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A partnership between Filipino telecom Globe and Disney Southeast Asia has produced one of the greatest tear-jerking-warm-your-heart ads that’ll strike your feed today.

The ad features a shy girl who wears a Stormtrooper helmet to school, as a shield for a disability.

We won’t spoil it for you, but suffice it to say, the rousing reveal is worth it.

The ad is part of Globe’s #Create campaign promote and protect the rights of Filipino girls and young women — and this time using the magic of a galaxy far, far away.

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‘Fantastic Beasts’ shows signs of life at the box office

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Disney’s Moana is number one at the box office this weekend, with an impressive $55.5 million estimated as its domestic start.

That might seem like a low number next to the $74.4 million opening for Fantastic Beasts and Where To Find Them last week, but context is importantMoana is the tenth Walt Disney Animation Studios release since its mid-aughts reformation, and it’s the third-highest opening to date, after Zootopia and Big Hero 6.

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Wintery setting of ‘Frozen’ gets a new look in this animated short

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You know the movie. You know the soundtrack. But do you know how Anna, Elsa, Kristoff, and the wintery setting of Frozen might look if the hit movie were remade as an 8-bit, classic arcade quest game? Now you do. 

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History Between Steve Jobs and Pixar Highlighted in New Book ‘To Pixar and Beyond’

Steve Jobs' history with the now-acclaimed animation studio Pixar began in 1986 when the former Apple CEO purchased The Graphics Group, which was one third of the Computer Division of Lucasfilm, renamed it Pixar Animation Studios, and began guiding it into a burgeoning feature film production company. In a new book called To Pixar and Beyond, written by former Pixar chief financial officer Lawrence Levy, the history between Jobs and Pixar is highlighted and deepened by looking at the struggling early years of the studio (via Bloomberg).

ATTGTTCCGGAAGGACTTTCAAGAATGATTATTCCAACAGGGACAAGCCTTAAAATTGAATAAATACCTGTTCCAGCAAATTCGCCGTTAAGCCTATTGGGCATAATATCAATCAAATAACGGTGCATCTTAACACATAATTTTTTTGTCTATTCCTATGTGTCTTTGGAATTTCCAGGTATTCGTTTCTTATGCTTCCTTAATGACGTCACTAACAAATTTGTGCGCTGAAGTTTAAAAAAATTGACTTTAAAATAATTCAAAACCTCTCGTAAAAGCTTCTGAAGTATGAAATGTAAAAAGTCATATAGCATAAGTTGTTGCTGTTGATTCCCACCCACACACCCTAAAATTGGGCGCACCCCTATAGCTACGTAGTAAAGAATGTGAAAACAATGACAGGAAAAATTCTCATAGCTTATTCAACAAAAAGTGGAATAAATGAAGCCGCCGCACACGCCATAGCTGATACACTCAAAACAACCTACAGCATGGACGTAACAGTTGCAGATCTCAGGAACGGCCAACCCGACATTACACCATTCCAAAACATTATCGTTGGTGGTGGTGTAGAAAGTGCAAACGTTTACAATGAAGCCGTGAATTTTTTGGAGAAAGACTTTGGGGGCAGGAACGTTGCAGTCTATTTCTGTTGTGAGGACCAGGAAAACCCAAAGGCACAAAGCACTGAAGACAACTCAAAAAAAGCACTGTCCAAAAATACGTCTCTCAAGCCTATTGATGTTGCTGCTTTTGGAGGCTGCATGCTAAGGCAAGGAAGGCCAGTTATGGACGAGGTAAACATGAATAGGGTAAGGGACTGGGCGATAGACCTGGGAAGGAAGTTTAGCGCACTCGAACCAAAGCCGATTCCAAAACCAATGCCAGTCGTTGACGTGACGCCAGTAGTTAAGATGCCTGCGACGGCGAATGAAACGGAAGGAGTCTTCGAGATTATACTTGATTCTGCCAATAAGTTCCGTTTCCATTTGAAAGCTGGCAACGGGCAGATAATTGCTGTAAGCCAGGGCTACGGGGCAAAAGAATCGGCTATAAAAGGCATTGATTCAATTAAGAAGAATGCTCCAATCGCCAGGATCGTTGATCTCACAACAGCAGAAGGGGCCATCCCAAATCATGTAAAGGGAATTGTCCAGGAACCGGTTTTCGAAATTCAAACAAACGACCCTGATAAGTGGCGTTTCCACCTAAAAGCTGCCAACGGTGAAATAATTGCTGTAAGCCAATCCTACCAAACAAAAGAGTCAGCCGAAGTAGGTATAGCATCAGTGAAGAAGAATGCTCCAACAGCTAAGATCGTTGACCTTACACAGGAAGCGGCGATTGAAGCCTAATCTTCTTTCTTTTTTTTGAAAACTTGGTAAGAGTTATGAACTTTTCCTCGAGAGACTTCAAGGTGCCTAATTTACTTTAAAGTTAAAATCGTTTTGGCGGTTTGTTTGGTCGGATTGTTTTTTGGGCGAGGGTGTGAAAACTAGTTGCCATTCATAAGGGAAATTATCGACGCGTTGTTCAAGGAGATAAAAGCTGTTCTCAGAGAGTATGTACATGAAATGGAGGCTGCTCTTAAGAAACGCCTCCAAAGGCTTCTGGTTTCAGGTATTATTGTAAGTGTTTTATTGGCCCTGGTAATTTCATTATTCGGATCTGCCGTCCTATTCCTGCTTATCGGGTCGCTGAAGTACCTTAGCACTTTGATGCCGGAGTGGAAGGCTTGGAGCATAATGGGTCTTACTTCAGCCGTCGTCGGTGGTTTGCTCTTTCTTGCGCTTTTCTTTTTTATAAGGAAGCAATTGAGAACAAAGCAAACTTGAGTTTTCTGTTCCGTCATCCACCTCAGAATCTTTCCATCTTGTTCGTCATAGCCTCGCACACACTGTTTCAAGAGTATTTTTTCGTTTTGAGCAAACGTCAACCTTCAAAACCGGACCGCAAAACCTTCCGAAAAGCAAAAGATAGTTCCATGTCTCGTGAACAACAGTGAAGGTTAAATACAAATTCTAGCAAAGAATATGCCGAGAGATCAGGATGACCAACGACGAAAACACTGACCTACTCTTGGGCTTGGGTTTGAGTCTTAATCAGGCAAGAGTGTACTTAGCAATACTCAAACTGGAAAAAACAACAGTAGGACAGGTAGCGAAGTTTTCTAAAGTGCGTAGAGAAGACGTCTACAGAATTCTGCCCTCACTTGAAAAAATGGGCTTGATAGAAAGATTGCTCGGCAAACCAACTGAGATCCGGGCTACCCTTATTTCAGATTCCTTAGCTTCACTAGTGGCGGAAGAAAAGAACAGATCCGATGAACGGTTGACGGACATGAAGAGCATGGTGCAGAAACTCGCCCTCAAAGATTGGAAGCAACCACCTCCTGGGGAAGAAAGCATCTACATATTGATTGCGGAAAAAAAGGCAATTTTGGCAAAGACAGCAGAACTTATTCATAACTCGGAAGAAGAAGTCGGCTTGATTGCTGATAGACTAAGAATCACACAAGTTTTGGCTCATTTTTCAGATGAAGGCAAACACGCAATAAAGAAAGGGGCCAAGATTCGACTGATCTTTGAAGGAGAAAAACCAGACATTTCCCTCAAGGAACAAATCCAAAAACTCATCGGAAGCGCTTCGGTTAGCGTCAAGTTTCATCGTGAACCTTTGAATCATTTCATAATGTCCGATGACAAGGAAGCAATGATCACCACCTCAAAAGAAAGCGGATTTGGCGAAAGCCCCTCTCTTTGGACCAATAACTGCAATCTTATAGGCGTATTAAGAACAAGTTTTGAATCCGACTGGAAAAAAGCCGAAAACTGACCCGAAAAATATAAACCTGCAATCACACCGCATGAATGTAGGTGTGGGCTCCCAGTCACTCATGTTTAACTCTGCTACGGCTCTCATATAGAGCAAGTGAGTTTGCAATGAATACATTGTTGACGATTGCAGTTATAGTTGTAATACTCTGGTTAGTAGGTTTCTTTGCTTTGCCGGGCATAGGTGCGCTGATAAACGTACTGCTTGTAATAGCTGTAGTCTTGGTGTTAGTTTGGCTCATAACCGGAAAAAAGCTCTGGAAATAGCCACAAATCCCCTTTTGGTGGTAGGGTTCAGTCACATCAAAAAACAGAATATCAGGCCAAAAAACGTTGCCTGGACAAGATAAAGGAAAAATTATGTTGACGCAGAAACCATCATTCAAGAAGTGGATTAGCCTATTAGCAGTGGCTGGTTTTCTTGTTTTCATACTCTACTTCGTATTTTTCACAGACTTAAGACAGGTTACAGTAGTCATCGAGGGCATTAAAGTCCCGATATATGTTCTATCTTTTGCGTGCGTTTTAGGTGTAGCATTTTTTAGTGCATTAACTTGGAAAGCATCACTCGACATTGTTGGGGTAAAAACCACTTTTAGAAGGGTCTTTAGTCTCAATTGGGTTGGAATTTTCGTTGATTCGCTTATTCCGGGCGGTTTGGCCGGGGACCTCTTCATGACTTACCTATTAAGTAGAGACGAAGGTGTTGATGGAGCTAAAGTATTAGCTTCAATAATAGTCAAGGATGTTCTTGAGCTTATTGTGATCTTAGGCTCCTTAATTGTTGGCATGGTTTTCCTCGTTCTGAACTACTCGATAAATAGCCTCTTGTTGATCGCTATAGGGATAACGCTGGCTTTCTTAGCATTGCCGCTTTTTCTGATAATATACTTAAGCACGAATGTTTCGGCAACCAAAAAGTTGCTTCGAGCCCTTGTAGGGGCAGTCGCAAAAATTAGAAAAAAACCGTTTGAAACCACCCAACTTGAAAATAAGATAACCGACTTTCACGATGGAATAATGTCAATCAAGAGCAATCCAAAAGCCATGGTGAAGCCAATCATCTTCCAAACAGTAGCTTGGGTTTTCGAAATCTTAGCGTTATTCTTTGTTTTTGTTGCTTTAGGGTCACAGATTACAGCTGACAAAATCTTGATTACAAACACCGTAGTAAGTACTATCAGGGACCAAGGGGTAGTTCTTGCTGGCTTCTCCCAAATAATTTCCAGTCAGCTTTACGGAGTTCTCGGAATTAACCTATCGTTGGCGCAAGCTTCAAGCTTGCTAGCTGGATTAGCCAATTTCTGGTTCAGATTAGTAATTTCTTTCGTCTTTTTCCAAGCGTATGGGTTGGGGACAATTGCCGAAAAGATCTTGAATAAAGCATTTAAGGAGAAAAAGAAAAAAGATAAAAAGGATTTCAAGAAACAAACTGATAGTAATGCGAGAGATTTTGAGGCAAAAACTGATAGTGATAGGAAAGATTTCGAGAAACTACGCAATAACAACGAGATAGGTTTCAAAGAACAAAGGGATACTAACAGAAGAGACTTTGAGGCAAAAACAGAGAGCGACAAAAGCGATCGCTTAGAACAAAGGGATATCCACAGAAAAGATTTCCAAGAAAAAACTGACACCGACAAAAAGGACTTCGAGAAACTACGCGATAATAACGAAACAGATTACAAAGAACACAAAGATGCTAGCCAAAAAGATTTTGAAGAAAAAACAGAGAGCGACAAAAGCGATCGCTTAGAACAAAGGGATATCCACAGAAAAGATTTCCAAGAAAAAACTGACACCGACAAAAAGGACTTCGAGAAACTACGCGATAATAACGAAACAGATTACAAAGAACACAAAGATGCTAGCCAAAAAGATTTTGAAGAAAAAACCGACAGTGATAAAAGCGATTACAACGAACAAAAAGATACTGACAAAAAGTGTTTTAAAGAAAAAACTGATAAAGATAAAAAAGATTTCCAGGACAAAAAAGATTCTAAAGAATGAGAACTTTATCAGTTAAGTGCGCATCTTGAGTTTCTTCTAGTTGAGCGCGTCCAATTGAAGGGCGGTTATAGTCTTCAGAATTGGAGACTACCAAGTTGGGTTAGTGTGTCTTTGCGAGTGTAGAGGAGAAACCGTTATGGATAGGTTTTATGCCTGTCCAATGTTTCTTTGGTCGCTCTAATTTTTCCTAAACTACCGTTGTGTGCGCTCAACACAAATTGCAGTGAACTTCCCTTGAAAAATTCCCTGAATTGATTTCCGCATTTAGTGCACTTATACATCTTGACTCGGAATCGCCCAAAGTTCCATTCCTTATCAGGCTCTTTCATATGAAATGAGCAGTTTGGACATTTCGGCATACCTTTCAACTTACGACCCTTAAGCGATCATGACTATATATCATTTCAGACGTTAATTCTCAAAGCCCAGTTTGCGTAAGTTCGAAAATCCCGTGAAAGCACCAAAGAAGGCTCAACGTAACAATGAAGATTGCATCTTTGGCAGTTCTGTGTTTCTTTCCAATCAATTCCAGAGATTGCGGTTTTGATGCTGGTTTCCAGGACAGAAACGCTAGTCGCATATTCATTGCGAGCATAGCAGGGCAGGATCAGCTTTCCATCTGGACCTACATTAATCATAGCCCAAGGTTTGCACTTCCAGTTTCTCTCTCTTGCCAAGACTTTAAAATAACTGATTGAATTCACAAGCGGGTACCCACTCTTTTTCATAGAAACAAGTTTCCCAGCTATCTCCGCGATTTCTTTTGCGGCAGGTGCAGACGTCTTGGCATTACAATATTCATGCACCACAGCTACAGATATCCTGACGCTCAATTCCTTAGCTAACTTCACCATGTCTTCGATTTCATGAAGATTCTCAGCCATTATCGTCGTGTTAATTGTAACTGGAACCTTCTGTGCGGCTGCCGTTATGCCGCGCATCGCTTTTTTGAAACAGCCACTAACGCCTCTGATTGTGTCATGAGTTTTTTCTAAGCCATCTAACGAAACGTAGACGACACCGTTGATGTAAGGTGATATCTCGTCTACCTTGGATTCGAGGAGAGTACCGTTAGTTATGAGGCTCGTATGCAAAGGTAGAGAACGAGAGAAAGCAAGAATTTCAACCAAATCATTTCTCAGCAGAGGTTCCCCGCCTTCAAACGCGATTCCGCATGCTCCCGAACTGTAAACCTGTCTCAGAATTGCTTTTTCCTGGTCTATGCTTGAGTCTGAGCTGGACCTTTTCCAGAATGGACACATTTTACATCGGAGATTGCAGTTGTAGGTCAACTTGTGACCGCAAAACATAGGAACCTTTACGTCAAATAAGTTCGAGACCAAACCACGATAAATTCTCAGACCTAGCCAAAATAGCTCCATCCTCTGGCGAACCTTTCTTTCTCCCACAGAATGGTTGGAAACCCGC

With the subtitle "My Unlikely Journey With Steve Jobs to Make Entertainment History," Levy's financial knowledge of Pixar's early days helps to put the struggles that Jobs had in the mid-nineties with the company into context. By 1994, Jobs was said to have spent $50 million investing in Pixar, and his workings with some of the company's employees was reported as being "frayed."

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Pixar executives circa 1995: Lawrence Levy, CFO; Ed Catmull, CTO; Steve Jobs, CEO; John Lasseter, VP of Creative; Sarah McArthur, VP of Production

Working in 1994 as a technology executive within Silicon Valley, Levy said he received a call from Jobs that November and soon after became Pixar's CFO due to viewing rough footage of what would eventually become Toy Story, which was one year from debuting in theaters. Following the success of that movie, Levy remembered looking into the original deal Jobs made with Disney, and much of his new book describes the lengths the two went through to validate Pixar's worth within the larger context of Disney, eventually leading to the 2006 purchase of Pixar by Disney.

The book isn't all business, however, with a few sections apparently offering "more insight" into the world of Steve Jobs when he wasn't working at Apple.
For those who can’t get enough of Jobs, Levy offers more insight into his world. A neighbor of Jobs in Palo Alto, California, back in the day, Levy describes a surprisingly laid-back scene where he could simply stroll through the entrepreneur's back door and go on long weekend walks with him, chatting about the business. The more controlling side of the future billionaire also comes across, as Levy describes a carefully choreographed Fortune profile in 1995 that rankled Pixar staffers because it focused mostly on Jobs.
Levy's book ends at the sale in 2006, with Bloomberg noting that "readers looking for more of Pixar's recent history won’t find it here." The history of the studio within the book accounts for movies ranging from Toy Story to The Incredibles, but doesn't include any behind-the-scenes knowledge of more recent releases, like last year's Inside Out and The Good Dinosaur.

To Pixar and Beyond can be purchased on the iBooks Store for $14.99. [Direct Link]

(Image via This Day in Pixar)